One of Ninja Van’s advantages is our extensive infrastructure in countries we are operating in. Other than regular delivery options, our customers can also choose to drop off or pick up parcels at their local convenience stores or nearby locker boxes. How do we provide that option to Shopify customers?

  1. Ease of obtaining support
    In order to add value for our shippers, we want to allow them to leverage our customer support when it comes to the delivery process. What happens when deliveries don’t go as planned? How can we assist customers without taking up our shippers’ time?


Day 2 was all about coming up with potential solutions. Through some encouragement and coaxing, we managed to get participants to start with some warm up sketches. Some challenges in a traditional workshop like lack of participation were alleviated by the structure of the design sprint, which helps move the process along by having strict time limits and encouraging aggressive prioritization.

Some of the solution sketches we came up with

Designing the Solution

Our design sprint was condensed due to time restrictions and one of the challenges we faced was in deciding what the MVP should look like, taking into account the solutions produced by the participants. Whereas a traditional design sprint takes care of this with voting and prioritization exercises, in this case the product team had to make that decision based on the solution sketches.

The first thing I did was to create a basic user flow of how shippers will interact with our product.

From there, I mapped the solutions produced to the corresponding steps in the user flow. The purpose of this was to see if the solutions fit into our desired user flow, and to see if they conflicted with one another. Mapping the various solutions onto the user flow was also helpful in determining what was essential to the MVP and what are ‘nice to have’s which can be built at a later stage. I decided finally that the prototype should consist:

  1. A guided onboarding process
  2. A ‘quick order create’ in addition to manual order creation
  3. One-click printing of airway bills, including mass-printing for multiple orders

The Prototype


From the user interviews, we found that shippers found the following information most important to them:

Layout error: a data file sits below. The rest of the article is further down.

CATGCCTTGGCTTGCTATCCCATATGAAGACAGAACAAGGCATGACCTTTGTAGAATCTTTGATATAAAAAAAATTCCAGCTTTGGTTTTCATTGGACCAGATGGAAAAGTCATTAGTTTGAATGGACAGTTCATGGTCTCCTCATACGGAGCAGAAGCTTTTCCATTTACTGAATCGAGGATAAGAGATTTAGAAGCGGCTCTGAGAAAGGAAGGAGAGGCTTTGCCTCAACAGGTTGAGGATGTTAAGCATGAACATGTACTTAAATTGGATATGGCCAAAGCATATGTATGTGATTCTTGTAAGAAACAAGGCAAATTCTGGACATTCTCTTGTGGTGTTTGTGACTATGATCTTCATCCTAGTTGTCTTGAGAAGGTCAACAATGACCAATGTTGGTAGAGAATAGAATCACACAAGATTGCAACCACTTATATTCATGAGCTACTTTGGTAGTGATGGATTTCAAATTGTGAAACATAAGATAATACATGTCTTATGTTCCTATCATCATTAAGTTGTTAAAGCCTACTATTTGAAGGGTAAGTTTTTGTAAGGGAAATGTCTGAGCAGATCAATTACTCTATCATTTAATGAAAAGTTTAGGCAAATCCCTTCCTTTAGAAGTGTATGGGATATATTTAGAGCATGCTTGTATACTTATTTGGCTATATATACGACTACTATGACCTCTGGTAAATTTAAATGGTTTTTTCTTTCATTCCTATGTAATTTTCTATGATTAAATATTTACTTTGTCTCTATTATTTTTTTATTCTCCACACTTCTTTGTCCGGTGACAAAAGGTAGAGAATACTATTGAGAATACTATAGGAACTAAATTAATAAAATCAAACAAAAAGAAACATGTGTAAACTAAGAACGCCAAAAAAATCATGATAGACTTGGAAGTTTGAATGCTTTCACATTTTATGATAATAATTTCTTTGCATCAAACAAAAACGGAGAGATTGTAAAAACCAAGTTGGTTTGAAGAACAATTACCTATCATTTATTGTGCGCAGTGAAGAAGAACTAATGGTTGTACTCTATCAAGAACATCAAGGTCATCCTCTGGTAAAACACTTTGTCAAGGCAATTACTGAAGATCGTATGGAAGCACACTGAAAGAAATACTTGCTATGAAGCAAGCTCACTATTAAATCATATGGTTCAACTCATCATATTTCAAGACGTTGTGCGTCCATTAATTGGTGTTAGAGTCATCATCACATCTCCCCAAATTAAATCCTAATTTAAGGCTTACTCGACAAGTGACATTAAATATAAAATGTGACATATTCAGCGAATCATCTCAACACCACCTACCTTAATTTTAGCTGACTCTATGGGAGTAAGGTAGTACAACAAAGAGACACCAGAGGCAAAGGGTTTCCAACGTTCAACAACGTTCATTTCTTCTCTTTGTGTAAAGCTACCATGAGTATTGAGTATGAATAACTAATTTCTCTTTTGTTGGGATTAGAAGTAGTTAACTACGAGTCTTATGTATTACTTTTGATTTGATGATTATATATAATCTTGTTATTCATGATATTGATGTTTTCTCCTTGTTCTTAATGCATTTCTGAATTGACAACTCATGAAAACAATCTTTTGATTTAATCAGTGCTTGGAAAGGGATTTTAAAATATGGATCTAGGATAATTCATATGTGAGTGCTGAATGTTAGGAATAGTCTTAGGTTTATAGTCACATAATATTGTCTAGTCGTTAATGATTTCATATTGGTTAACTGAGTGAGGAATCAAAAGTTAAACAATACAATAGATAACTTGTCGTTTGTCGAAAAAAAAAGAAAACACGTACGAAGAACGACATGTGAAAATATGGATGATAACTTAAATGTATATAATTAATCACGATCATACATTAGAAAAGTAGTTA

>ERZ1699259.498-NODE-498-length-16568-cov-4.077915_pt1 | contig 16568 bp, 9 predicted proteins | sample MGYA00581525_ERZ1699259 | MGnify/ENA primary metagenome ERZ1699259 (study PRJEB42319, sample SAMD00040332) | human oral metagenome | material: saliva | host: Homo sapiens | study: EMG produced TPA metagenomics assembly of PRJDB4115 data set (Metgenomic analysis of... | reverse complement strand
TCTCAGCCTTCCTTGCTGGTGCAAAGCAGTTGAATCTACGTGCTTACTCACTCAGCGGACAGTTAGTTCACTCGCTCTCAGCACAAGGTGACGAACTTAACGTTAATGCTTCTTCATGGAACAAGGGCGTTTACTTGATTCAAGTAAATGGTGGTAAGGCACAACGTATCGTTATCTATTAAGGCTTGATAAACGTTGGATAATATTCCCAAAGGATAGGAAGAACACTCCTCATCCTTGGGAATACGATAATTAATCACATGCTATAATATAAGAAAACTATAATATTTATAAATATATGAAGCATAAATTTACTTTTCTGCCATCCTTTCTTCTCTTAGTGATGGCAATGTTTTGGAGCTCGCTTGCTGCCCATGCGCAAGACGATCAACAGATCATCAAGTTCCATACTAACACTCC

•     Whether they had any outstanding parcels to ship
  •     Whether they had any pickups scheduled

To save shippers time, I wanted to make this information easily accessible on the dashboard. In addition, I decided to also include actions the shippers will most often carry out on the dashboard. This includes:

  •     The ability the create new shipments
  •     The ability to track existing shipments

Guided Onboarding

For onboarding, I designed an overlay-style tutorial to teach shippers what information they need to enter manually and where the actions they commonly need are located.

Order Creation

While the majority of our Shopify shippers will leverage the ability to import their orders automatically, we wanted to also provide the flexibility of creating ad-hoc shipments for non-Shopify orders within the same interface.

For Shopify orders, customer details can automatically be imported, removing the need to enter them manually. The only thing shippers have to enter manually would be the estimated size of their parcel(s) so that we can arrange for the appropriate vehicle for pickup.

We also wanted to ensure that shippers still had the option of creating orders manually for non-Shopify orders, making the plugin a one-stop portal for all their orders.

Shipment Summary

As shown in the flows above, I decided to integrate the airway bill printing into the payment summary page in order to reduce the chances of shippers forgetting to do so before the the pickup. (Of course, the choice remains to print them separately if desired.)

Key Achievements

  • Prepared interview guide and carried out user interviews together with product manager
  • Led synthesis of research results and crafted the deliverables for presenting them
  • Planned and ran a 2-day design sprint for stakeholders involved
  • Designed and prototyped Ninja Van plugin based on Shopify’s design system

Key Challenges

  • Unfamiliarity of characters present in design sprint – in order to maximize likelihood of success in a design sprint, it helps to know the participants and anticipate their behavior prior to the sprint, and have strategies to deal with detraction
  • Failed to include a developer in the design sprint process, leading to insufficient buy-in from the engineering team, which led to some additional delays in implementation